Thursday, 23 February 2012

Comprehensive Reproductive Health Care: A Human Rights Mandate

Debate continues over whether treatment for infertility, including new reproductive technologies, should be considered a health right. Use of the human rights framework could assist in alleviating stigma, promoting awareness of infertility, and increasing availability of treatment. This approach has been successful to a modest
degree with the issue of female genital cutting. Support for the recognition and treatment of infertility as a health right comes from several sources.

Many infertility consumer groups consider the need to give birth to a healthy baby a human right based on the United Nation's 1948 Universal Declarations of Human Rights. Article 16.1 of this document states that: "Men and women of full age, without any limitation due to race, nationality or religion have the right to marry and found a family." (Emphasis added)

The Programme of Action of the 1994 International Conference on Population and Development (ICPD) in Cairo provides more explicit recognition of infertility as a health priority. ICPD signaled a clear shift towards a more broadly defined concept of reproductive health; for the first time neglected "non-fertile" populations such as menopausal women, girls, and the infertile were on the reproductive health agenda. ICPD also marked the first instance where the international reproductive health agenda was developed with input from the populations that international health promotion efforts would target. Infertility and sub-fertility came to light significant, under recognized, global health issues at this time. The ICPD Programme of Action states that reproductive health care, in the context of primary care, should include prevention and appropriate treatment of infertility. Additionally, it mandates that further diagnosis and treatment for infertility should be available as needed. (28) A final support for infertility as a right came in 1998 when the United States Supreme Court ruled that reproduction is basic civil right. In the case Bragdon vs. Abbot the Court ruled that reproduction is a major life activity and people with physical or mental impairments that substantially limit reproduction qualify under the Americans with Disabilities Act.

ICPD also marked the beginning of a movement to provide comprehensive reproductive health care. National policies and international donor organizations are often one sided in their focus to prevent unwanted pregnancies without emphasis on other kinds of family planning including treating infertility. Serious unacknowledged and unmet need exists for affordable infertility services. Without the expensive technical expertise of full-scale treatment programs, a significant number of infertility cases can be treated in low-resource settings by incorporating limited infertility services into existing family planning and reproductive health care programs. In addition, family planning programs can win trust and enhance use by addressing this sensitive and neglected issue. The Family Planning Association of India in Bhiwandi, India and the Comprehensive Reproductive Health for All Projects at the Women's Health and Action Research Center in Benin City, Nigeria are two projects which successfully offer integrated reproductive health care, including infertility treatment, in low resource settings. Multiple low technology services are offered by these projects beginning with education and counseling on fertility awareness and the causes of infertility. These clinics attempt to foster openness towards sexuality issues while divesting their clients of myths and false attitudes regarding infertility. Reorienting community perceptions to involve men in the diagnosis and treatment of infertility is also an important component of comprehensive reproductive health care provision. Treatment begins with a through reproductive history and can include lab tests, semen analysis, and minor pharmacological and surgical therapies including prescription of ovulatory drugs. When needed, these facilities also provide referrals for higher level infertility services, plus counseling, and adoption. Prevention is a special emphasis in low-resources settings; these projects treat infections and offer clean delivery, abortion, and post-abortion care in order to reduce fertility-threatening infection. Results from these two projects demonstrate that even in resource poor settings, clients are willing to pay for infertility services. Existing community gender and reproductive health education programs can also be a cost-effective method to provide information on the causes and prevention of infertility in order to decrease the condition’s harmful effects.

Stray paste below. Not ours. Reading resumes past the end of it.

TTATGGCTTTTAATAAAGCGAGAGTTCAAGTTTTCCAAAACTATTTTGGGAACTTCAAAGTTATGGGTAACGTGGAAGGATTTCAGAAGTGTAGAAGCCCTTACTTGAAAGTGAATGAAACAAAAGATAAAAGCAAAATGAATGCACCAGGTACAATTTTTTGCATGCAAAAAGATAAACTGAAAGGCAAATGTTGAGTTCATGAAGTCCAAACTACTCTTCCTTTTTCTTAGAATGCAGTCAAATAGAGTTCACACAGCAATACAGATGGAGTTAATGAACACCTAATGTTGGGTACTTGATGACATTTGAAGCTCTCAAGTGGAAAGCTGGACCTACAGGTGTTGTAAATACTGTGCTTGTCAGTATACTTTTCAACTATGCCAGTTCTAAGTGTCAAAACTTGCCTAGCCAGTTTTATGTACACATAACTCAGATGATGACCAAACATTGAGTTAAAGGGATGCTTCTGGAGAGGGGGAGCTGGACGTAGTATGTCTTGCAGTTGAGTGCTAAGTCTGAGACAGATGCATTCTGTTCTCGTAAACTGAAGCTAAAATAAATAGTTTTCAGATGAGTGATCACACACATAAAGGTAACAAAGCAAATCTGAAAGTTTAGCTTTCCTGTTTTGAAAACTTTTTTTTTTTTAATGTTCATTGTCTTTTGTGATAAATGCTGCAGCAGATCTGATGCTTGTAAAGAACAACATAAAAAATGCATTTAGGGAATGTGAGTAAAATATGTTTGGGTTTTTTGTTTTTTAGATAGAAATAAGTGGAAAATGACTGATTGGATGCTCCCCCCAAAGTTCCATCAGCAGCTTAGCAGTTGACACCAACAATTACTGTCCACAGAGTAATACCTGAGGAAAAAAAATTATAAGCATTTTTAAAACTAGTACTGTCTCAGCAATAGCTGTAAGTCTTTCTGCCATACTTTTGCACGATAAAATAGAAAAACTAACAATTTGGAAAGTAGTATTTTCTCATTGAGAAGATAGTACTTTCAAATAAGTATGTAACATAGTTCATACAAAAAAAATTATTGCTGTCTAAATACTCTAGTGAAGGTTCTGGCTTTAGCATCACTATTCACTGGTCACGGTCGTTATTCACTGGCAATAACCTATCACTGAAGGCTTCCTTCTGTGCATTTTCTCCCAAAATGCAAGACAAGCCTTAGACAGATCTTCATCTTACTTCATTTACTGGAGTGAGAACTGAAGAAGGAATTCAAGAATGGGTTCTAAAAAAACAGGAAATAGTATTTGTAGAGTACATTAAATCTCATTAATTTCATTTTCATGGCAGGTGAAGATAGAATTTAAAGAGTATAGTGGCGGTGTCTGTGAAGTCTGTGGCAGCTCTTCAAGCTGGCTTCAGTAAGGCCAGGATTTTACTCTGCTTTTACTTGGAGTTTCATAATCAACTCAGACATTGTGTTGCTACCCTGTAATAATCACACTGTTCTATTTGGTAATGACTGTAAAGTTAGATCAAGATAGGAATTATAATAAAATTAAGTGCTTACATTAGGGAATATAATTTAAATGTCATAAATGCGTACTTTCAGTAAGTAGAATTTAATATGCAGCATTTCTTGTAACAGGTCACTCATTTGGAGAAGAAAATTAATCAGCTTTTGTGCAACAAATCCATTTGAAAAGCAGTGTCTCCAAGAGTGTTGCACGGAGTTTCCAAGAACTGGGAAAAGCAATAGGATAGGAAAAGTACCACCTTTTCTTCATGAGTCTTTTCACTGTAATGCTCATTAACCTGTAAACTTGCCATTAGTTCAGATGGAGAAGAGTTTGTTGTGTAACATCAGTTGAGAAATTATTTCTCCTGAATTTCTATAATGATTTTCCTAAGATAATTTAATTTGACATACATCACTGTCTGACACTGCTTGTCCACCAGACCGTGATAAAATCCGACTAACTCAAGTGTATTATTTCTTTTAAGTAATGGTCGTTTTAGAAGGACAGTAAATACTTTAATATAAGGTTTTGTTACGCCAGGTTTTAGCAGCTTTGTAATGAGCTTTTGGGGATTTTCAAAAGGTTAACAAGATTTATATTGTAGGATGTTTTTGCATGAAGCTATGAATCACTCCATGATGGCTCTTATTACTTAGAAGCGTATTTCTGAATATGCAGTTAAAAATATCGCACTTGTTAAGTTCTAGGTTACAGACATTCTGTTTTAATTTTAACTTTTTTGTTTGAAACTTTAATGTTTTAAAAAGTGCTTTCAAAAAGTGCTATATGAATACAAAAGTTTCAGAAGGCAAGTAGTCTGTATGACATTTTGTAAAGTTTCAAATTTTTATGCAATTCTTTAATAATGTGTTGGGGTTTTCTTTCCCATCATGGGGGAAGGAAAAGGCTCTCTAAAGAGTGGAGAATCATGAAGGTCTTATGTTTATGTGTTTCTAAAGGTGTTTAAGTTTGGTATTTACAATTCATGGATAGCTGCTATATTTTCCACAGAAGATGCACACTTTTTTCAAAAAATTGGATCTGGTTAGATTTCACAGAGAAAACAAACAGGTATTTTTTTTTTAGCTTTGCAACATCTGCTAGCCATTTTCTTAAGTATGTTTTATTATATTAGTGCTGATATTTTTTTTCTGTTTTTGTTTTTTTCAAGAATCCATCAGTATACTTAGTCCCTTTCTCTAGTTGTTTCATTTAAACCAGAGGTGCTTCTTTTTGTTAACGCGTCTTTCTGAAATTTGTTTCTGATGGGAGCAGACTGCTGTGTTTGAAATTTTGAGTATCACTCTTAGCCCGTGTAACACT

When human rights agreements are respected and comprehensive reproductive health care is provided, family planning will be achieved in its fullest sense--helping women and men have the families they desire. Considering infertility treatment separately from reproductive health is ultimately irrational as the goals of comprehensive reproductive health care include the aims of infertility treatment. Reproductive health care can only be enhanced through the inclusion of infertility services. Governments and non-governmental health organizations who subscribe to human rights ideals have an obligation to work towards alleviation of the stigma of infertility through raising awareness and providing treatment. If reproduction is to be considered a human or civil right for everyone, as stated in several human rights documents, then treatment of infertility must be made more available and affordable.

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